Any ordinary resident of Islamabad can’t miss noticing the rising Chinese presence in the capital city. In fact, Chinese have begun to appear in most Pakistani towns, which was never the case. The fact is, China is expanding and is now at our doorstep. Afghanistan, and certainly Pakistan, is China’s sphere of influence in South Asia. The only question is whether we will become China’s Israel or Somalia. Ultimately, it is an issue of what Pakistan can also extract from the relationship.
The increase in manpower mentioned earlier indicates the expansion of the Chinese corporate sector in the Pakistani market. It is indeed a terrific opportunity for the Chinese to come and operate in a friendly market like Pakistan, where the government does not really put any real pressure on Chinese companies to increase transfer of technology or hire local people. What these companies usually do is that they bring most of their technical manpower from China and only recruit the lower staff from the host market — this means only jobs for the unskilled are created in Pakistan.
But Islamabad doesn’t object because Beijing muffles voices with a lot of greenback and also because of the traditional Pakistani perception of China being a strategic ally. Historically, Beijing served as a major supply source for weapons to Pakistan. Whenever faced with an American arms embargo, Beijing was the other alternative. In fact, the popular imagination of China dates back to the 1965 war when the Chinese government was most generous with military assistance. So now that China has turned into a financial giant, Islamabad’s expectations are even greater.
Surely, Pakistan can benefit tremendously as long as it doesn’t forget some fundamental lessons of history and has a sense of its ally’s strategic direction. For starters, one must not forget that free assistance from China stopped after 1979 when Beijing changed its strategic direction from military expansion to economic expansion. Prior to 1979, Pakistan was the largest non-communist recipient of Chinese aid that dried up with the change in Beijing’s policy. This attitude has continued and China is not keen to throw away its money until the recipient, even though it may be an ally, does not ‘clean up its backyard’.
Second, Afghanistan and Pakistan are critical to Chinese interests not just in terms of Beijing’s competition with other regional players like India but also to dominate regional resources. Pakistan falls in the belt of the ‘Tethyan Magmatic Arc’, which extends from Mongolia to Pakistan to Turkey and carries minerals like copper, gold, zinc, lead, iron ore, aluminium etc. Copper, for instance, is a critical mineral required for industrial development. Hence, the Chinese interest in Saindak, Reko Diq and other projects. There is, in fact, sufficient evidence to suggest that Chinese firms have been elbowing their way into the Pakistani mineral market. Thus, the Saindak project was awarded to a Chinese firm due to governmental intervention much after a reputed Australian company, BHP Billiton, won the bid. However, the Chinese government expressed its interest in 2001 in securing the rights to Saindak. Later, a similar interest was expressed in Reko Diq, which may explain the reason for the Pakistan government wanting to renegotiate the contract. Transparency International Pakistan recently detected illegality in the awarding of contracts for the Kohala hydropower project and Bunji dam to two Chinese companies, with loss to the exchequer. These two projects were awarded in contravention of PPRA (Public Procurement Regulatory Authority) rules, basing it instead on the MoU signed by the Pakistani prime minister and awarded to the Chinese without any open bidding.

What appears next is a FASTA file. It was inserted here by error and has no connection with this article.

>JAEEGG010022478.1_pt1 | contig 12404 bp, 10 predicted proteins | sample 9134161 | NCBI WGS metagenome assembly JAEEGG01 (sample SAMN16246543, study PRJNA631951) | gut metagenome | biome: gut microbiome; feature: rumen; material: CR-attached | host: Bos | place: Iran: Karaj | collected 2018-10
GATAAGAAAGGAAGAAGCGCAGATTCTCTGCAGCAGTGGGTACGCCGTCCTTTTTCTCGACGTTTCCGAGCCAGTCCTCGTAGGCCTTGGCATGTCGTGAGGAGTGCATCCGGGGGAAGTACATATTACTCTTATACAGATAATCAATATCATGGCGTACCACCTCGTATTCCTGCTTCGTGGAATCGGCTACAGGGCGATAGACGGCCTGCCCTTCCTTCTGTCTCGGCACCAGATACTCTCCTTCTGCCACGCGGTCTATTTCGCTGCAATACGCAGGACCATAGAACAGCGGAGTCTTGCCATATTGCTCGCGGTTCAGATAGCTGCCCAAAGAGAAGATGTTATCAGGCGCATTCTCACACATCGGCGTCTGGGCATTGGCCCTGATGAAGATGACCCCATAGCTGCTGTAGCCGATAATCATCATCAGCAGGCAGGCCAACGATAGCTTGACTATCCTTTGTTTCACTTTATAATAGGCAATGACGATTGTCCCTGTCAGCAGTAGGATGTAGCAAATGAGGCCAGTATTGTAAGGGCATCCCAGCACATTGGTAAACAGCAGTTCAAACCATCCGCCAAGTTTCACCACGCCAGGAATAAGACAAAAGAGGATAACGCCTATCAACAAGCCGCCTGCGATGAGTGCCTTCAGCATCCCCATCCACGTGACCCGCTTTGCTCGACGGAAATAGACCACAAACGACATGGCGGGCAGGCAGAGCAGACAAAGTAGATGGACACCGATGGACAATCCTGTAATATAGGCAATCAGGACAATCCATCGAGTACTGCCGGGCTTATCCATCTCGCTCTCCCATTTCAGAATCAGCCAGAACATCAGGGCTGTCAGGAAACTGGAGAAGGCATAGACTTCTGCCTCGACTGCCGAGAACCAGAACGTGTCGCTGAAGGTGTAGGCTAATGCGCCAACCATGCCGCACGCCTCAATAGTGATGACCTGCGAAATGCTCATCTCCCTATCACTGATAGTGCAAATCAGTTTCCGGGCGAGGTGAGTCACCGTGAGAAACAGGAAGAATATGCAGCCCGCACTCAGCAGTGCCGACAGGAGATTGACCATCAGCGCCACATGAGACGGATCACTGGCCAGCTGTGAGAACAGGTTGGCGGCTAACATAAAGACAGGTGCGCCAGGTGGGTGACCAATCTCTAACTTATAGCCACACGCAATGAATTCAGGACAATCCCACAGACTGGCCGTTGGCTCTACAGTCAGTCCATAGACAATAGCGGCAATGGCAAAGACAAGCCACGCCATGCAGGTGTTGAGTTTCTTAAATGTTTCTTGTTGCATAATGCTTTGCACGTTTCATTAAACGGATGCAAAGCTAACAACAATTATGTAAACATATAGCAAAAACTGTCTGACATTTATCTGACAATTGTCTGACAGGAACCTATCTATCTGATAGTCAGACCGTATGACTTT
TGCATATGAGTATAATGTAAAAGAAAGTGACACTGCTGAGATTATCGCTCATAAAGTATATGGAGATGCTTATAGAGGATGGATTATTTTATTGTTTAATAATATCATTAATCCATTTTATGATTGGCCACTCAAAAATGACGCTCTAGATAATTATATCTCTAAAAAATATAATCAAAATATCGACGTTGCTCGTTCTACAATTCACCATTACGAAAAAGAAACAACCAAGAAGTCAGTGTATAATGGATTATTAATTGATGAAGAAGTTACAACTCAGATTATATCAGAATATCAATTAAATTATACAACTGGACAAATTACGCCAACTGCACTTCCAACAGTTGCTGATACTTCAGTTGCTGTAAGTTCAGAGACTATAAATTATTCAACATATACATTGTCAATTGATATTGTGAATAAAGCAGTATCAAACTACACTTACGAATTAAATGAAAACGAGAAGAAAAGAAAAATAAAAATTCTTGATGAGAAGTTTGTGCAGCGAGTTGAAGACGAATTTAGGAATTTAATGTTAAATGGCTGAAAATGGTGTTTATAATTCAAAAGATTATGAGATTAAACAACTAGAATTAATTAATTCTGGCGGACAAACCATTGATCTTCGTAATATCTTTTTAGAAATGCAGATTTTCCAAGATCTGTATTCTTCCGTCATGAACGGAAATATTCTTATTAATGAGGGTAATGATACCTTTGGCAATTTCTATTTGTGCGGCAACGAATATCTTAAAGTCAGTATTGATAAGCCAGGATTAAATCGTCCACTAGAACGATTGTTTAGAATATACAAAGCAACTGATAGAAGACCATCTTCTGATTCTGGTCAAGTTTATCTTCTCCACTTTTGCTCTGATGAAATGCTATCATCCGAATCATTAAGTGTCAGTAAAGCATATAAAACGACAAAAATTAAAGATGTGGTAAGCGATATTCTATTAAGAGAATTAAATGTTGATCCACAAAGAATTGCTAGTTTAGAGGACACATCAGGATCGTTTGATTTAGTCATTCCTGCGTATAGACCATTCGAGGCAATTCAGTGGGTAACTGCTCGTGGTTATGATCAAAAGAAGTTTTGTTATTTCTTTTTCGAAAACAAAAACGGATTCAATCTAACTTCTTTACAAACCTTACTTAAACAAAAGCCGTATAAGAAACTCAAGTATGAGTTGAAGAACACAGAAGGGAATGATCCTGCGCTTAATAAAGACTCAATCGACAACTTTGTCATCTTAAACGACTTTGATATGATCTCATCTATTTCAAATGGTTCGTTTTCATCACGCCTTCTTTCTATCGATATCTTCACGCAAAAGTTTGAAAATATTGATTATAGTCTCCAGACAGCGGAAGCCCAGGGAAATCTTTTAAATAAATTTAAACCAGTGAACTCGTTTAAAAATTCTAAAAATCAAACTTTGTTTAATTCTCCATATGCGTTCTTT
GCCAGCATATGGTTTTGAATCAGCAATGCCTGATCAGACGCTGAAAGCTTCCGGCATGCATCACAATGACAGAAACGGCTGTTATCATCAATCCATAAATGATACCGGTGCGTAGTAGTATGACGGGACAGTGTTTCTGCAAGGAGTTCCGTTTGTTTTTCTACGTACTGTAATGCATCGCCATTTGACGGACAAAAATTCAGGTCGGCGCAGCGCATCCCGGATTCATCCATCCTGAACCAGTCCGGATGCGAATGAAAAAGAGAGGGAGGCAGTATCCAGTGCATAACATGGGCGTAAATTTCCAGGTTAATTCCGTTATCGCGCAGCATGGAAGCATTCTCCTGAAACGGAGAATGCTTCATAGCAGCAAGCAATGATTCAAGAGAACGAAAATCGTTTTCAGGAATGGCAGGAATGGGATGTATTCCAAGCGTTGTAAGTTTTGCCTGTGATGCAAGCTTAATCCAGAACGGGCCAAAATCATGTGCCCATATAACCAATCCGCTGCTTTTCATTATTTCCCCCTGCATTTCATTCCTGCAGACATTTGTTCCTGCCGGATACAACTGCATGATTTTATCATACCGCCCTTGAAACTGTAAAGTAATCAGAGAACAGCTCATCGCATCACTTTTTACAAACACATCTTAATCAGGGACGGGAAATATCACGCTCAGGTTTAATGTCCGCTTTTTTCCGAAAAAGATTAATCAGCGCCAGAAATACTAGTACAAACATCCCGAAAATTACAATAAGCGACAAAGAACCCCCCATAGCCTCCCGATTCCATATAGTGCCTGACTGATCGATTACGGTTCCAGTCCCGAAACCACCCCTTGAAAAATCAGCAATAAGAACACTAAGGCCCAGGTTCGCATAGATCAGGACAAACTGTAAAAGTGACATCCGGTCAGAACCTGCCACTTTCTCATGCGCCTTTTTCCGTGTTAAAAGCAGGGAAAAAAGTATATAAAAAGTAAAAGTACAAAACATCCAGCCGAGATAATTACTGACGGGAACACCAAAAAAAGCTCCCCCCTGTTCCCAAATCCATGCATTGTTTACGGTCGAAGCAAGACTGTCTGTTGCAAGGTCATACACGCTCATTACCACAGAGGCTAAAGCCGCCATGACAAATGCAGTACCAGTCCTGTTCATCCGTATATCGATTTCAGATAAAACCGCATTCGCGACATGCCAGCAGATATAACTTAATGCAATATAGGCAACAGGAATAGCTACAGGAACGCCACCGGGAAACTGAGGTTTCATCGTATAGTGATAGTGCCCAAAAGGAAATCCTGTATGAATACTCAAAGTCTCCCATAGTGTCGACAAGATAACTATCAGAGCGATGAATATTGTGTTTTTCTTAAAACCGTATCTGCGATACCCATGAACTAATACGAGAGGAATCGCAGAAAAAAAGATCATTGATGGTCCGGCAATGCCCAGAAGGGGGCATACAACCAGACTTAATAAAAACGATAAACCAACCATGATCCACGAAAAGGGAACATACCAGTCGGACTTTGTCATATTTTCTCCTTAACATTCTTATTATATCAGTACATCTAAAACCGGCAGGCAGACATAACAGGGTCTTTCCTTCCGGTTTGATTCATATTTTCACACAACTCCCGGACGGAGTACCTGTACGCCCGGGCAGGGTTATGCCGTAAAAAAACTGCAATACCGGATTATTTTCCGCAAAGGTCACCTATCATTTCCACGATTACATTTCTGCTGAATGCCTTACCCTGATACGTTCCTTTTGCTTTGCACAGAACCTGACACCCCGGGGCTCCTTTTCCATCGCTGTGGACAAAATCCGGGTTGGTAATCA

It’s not just simply about the greed of the corporate sector but also about the ambition of a regional power to expand its influence with minimal cost. China is an ‘empire by stealth’, growing steadily without necessarily taking on the sociopolitical or economic liabilities of its client states. The enhancement of exploitation or economic benefits is proportional to the political weakness of a client state.
Pakistan should not even aim for passing on its liabilities to China or any other country. However, any gains are proportional to clarity of perception, honesty of purpose of its policymakers and capacity. It doesn’t take a rocket scientist to figure out that countries with problematic ruling oligarchies offer greater potential for the powerful player in the relationship. Ultimately, do we want to have a link with China as we did with the US?
Published in The Express Tribune, November 13th, 2011.
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